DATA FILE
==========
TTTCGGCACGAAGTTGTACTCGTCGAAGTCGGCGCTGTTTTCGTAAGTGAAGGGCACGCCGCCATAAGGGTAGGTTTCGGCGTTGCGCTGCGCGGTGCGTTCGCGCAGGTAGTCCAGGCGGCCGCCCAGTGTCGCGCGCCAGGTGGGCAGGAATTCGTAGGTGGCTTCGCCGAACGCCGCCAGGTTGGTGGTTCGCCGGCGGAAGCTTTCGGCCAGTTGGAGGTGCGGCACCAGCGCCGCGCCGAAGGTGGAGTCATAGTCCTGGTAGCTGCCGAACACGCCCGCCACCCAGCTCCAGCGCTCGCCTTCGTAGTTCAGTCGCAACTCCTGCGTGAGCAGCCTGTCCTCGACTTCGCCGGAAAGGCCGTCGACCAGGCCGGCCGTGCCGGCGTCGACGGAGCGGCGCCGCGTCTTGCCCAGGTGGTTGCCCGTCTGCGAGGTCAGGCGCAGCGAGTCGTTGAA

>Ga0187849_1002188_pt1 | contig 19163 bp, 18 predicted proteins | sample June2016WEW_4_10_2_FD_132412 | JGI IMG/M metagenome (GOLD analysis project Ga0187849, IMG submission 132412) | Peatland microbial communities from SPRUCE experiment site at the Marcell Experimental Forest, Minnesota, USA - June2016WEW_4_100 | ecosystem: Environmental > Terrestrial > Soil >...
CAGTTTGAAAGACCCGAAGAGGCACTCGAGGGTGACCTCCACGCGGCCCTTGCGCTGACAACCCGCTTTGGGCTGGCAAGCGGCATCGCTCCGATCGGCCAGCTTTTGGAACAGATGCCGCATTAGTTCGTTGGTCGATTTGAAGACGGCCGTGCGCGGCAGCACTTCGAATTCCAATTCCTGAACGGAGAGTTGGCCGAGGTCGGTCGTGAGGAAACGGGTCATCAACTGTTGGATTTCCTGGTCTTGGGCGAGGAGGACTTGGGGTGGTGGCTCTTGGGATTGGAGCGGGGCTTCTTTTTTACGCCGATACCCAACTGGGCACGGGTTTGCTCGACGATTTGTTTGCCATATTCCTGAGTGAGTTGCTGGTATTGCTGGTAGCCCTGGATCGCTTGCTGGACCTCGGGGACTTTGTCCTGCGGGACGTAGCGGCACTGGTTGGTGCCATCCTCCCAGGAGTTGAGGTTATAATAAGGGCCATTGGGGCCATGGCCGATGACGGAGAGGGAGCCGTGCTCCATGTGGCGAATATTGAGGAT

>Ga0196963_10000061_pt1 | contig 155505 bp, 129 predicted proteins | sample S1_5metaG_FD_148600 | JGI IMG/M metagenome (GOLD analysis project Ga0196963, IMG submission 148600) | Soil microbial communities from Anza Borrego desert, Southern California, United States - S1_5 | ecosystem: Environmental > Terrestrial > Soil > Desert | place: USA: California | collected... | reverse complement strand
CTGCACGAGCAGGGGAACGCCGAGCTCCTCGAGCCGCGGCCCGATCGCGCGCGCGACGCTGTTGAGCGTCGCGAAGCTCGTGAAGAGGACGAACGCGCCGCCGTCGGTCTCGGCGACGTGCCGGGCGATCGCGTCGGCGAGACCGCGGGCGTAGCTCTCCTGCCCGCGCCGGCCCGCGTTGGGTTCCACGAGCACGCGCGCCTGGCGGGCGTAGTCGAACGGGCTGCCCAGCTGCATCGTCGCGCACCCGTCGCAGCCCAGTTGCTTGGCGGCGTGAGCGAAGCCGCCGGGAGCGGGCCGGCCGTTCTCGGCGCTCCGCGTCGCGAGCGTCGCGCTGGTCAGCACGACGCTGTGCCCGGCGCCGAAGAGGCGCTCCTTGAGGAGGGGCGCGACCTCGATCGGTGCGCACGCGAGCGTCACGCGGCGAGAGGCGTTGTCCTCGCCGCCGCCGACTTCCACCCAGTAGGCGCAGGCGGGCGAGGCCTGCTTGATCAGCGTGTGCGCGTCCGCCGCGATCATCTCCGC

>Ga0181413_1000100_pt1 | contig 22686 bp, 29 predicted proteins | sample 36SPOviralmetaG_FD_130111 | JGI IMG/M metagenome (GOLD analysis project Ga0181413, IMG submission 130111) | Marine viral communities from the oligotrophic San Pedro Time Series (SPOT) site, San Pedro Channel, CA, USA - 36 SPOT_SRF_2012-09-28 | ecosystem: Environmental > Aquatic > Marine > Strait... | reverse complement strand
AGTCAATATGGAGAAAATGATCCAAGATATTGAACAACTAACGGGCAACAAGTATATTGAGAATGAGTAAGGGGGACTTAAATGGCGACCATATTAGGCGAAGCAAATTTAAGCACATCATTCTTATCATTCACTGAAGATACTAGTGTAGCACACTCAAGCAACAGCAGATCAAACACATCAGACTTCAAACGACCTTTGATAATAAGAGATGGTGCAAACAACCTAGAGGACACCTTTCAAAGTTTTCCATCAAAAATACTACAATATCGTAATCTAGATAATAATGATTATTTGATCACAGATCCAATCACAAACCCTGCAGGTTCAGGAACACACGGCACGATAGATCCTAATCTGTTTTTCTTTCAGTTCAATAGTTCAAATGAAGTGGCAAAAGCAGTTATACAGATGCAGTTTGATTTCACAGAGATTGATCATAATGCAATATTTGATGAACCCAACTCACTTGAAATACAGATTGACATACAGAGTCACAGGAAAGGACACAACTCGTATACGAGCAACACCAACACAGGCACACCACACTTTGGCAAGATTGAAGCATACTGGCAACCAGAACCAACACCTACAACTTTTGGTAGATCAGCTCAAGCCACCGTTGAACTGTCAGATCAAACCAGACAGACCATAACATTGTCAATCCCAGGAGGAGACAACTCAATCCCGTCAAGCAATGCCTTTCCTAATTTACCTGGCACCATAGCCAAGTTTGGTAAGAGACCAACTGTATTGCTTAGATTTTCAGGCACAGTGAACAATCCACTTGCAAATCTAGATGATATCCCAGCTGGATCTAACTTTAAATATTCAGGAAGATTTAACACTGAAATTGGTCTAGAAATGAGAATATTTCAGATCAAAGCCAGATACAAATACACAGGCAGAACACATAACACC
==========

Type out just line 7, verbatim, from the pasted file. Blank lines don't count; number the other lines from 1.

AGTCAATATGGAGAAAATGATCCAAGATATTGAACAACTAACGGGCAACAAGTATATTGAGAATGAGTAAGGGGGACTTAAATGGCGACCATATTAGGCGAAGCAAATTTAAGCACATCATTCTTATCATTCACTGAAGATACTAGTGTAGCACACTCAAGCAACAGCAGATCAAACACATCAGACTTCAAACGACCTTTGATAATAAGAGATGGTGCAAACAACCTAGAGGACACCTTTCAAAGTTTTCCATCAAAAATACTACAATATCGTAATCTAGATAATAATGATTATTTGATCACAGATCCAATCACAAACCCTGCAGGTTCAGGAACACACGGCACGATAGATCCTAATCTGTTTTTCTTTCAGTTCAATAGTTCAAATGAAGTGGCAAAAGCAGTTATACAGATGCAGTTTGATTTCACAGAGATTGATCATAATGCAATATTTGATGAACCCAACTCACTTGAAATACAGATTGACATACAGAGTCACAGGAAAGGACACAACTCGTATACGAGCAACACCAACACAGGCACACCACACTTTGGCAAGATTGAAGCATACTGGCAACCAGAACCAACACCTACAACTTTTGGTAGATCAGCTCAAGCCACCGTTGAACTGTCAGATCAAACCAGACAGACCATAACATTGTCAATCCCAGGAGGAGACAACTCAATCCCGTCAAGCAATGCCTTTCCTAATTTACCTGGCACCATAGCCAAGTTTGGTAAGAGACCAACTGTATTGCTTAGATTTTCAGGCACAGTGAACAATCCACTTGCAAATCTAGATGATATCCCAGCTGGATCTAACTTTAAATATTCAGGAAGATTTAACACTGAAATTGGTCTAGAAATGAGAATATTTCAGATCAAAGCCAGATACAAATACACAGGCAGAACACATAACACC